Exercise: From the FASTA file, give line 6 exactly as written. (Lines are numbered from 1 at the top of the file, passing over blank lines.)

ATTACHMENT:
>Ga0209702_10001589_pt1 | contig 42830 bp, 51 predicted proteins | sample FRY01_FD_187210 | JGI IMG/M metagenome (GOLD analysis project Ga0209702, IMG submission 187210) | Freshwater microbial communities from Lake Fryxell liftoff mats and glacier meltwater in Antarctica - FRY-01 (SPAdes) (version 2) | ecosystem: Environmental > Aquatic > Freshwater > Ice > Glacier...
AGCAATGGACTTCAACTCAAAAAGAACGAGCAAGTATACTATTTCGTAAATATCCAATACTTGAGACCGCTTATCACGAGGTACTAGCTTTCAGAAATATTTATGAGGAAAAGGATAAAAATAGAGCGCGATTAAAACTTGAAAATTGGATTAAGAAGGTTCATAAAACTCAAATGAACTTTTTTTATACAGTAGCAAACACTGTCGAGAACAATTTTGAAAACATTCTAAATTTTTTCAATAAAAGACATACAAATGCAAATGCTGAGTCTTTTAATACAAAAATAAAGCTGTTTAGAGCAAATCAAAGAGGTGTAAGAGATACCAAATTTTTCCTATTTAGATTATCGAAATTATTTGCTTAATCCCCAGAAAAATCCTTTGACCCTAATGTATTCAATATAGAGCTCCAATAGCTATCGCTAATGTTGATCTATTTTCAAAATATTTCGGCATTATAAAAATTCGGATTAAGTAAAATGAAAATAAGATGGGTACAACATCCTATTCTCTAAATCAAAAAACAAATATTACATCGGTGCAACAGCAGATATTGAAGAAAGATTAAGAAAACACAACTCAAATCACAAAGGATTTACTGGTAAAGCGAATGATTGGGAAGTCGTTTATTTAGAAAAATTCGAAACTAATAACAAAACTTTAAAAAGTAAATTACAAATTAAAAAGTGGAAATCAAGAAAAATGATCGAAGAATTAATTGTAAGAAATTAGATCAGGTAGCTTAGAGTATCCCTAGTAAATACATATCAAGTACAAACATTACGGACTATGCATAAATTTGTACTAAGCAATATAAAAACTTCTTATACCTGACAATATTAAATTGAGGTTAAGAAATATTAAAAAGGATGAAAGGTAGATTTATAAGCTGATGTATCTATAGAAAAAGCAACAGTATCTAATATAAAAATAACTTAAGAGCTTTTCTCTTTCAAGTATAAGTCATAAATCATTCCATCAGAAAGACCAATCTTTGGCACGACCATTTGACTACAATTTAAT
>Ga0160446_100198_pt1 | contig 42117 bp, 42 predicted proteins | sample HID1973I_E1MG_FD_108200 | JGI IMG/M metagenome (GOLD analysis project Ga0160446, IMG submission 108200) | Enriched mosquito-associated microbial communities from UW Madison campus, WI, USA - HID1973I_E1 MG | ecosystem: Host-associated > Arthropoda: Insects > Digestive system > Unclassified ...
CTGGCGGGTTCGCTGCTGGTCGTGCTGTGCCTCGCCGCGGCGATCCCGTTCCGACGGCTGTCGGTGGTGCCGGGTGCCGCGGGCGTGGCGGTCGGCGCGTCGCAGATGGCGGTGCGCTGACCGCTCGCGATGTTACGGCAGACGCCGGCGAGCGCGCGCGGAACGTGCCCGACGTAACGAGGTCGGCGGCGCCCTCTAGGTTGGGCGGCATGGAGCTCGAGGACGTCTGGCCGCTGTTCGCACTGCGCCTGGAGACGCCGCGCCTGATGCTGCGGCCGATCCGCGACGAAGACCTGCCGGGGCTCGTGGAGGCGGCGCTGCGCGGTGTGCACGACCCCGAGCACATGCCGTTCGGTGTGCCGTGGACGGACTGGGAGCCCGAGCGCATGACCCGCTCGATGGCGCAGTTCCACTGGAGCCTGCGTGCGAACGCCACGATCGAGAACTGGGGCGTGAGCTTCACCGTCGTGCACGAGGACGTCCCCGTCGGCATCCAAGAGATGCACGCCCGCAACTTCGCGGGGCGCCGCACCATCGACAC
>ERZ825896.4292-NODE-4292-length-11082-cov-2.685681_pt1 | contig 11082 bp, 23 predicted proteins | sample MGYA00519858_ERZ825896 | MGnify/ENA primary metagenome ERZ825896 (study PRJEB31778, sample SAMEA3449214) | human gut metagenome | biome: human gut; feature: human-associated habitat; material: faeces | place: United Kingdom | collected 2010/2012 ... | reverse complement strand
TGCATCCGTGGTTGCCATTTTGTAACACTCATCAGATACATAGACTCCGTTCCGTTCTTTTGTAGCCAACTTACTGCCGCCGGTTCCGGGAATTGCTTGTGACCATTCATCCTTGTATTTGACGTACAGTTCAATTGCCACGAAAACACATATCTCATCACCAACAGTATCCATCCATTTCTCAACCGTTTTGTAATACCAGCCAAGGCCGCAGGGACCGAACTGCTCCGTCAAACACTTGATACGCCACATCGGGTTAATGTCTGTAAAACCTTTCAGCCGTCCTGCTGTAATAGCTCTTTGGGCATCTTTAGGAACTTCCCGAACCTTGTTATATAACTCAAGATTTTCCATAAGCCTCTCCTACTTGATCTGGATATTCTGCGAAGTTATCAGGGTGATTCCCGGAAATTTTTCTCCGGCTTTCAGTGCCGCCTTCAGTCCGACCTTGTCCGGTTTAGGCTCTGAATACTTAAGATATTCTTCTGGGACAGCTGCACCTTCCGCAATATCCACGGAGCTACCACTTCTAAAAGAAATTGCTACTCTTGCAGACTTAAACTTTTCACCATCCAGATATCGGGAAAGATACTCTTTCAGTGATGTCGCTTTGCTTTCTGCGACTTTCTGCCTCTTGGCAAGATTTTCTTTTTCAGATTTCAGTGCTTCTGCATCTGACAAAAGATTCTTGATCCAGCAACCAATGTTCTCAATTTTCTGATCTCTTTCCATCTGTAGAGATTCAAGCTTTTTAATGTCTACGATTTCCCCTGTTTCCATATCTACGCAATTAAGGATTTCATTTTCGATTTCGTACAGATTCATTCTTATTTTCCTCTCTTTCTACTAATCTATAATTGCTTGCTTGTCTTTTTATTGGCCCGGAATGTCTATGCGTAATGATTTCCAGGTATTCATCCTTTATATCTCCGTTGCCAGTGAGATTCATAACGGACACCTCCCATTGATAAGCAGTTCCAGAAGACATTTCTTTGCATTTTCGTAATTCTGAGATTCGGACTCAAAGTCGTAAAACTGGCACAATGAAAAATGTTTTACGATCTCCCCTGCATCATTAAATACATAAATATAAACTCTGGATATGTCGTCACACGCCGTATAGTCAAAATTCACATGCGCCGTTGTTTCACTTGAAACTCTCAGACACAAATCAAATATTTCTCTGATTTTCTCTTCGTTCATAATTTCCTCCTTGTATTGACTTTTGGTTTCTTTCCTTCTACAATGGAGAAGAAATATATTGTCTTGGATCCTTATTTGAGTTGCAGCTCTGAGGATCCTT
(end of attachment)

TGCATCCGTGGTTGCCATTTTGTAACACTCATCAGATACATAGACTCCGTTCCGTTCTTTTGTAGCCAACTTACTGCCGCCGGTTCCGGGAATTGCTTGTGACCATTCATCCTTGTATTTGACGTACAGTTCAATTGCCACGAAAACACATATCTCATCACCAACAGTATCCATCCATTTCTCAACCGTTTTGTAATACCAGCCAAGGCCGCAGGGACCGAACTGCTCCGTCAAACACTTGATACGCCACATCGGGTTAATGTCTGTAAAACCTTTCAGCCGTCCTGCTGTAATAGCTCTTTGGGCATCTTTAGGAACTTCCCGAACCTTGTTATATAACTCAAGATTTTCCATAAGCCTCTCCTACTTGATCTGGATATTCTGCGAAGTTATCAGGGTGATTCCCGGAAATTTTTCTCCGGCTTTCAGTGCCGCCTTCAGTCCGACCTTGTCCGGTTTAGGCTCTGAATACTTAAGATATTCTTCTGGGACAGCTGCACCTTCCGCAATATCCACGGAGCTACCACTTCTAAAAGAAATTGCTACTCTTGCAGACTTAAACTTTTCACCATCCAGATATCGGGAAAGATACTCTTTCAGTGATGTCGCTTTGCTTTCTGCGACTTTCTGCCTCTTGGCAAGATTTTCTTTTTCAGATTTCAGTGCTTCTGCATCTGACAAAAGATTCTTGATCCAGCAACCAATGTTCTCAATTTTCTGATCTCTTTCCATCTGTAGAGATTCAAGCTTTTTAATGTCTACGATTTCCCCTGTTTCCATATCTACGCAATTAAGGATTTCATTTTCGATTTCGTACAGATTCATTCTTATTTTCCTCTCTTTCTACTAATCTATAATTGCTTGCTTGTCTTTTTATTGGCCCGGAATGTCTATGCGTAATGATTTCCAGGTATTCATCCTTTATATCTCCGTTGCCAGTGAGATTCATAACGGACACCTCCCATTGATAAGCAGTTCCAGAAGACATTTCTTTGCATTTTCGTAATTCTGAGATTCGGACTCAAAGTCGTAAAACTGGCACAATGAAAAATGTTTTACGATCTCCCCTGCATCATTAAATACATAAATATAAACTCTGGATATGTCGTCACACGCCGTATAGTCAAAATTCACATGCGCCGTTGTTTCACTTGAAACTCTCAGACACAAATCAAATATTTCTCTGATTTTCTCTTCGTTCATAATTTCCTCCTTGTATTGACTTTTGGTTTCTTTCCTTCTACAATGGAGAAGAAATATATTGTCTTGGATCCTTATTTGAGTTGCAGCTCTGAGGATCCTT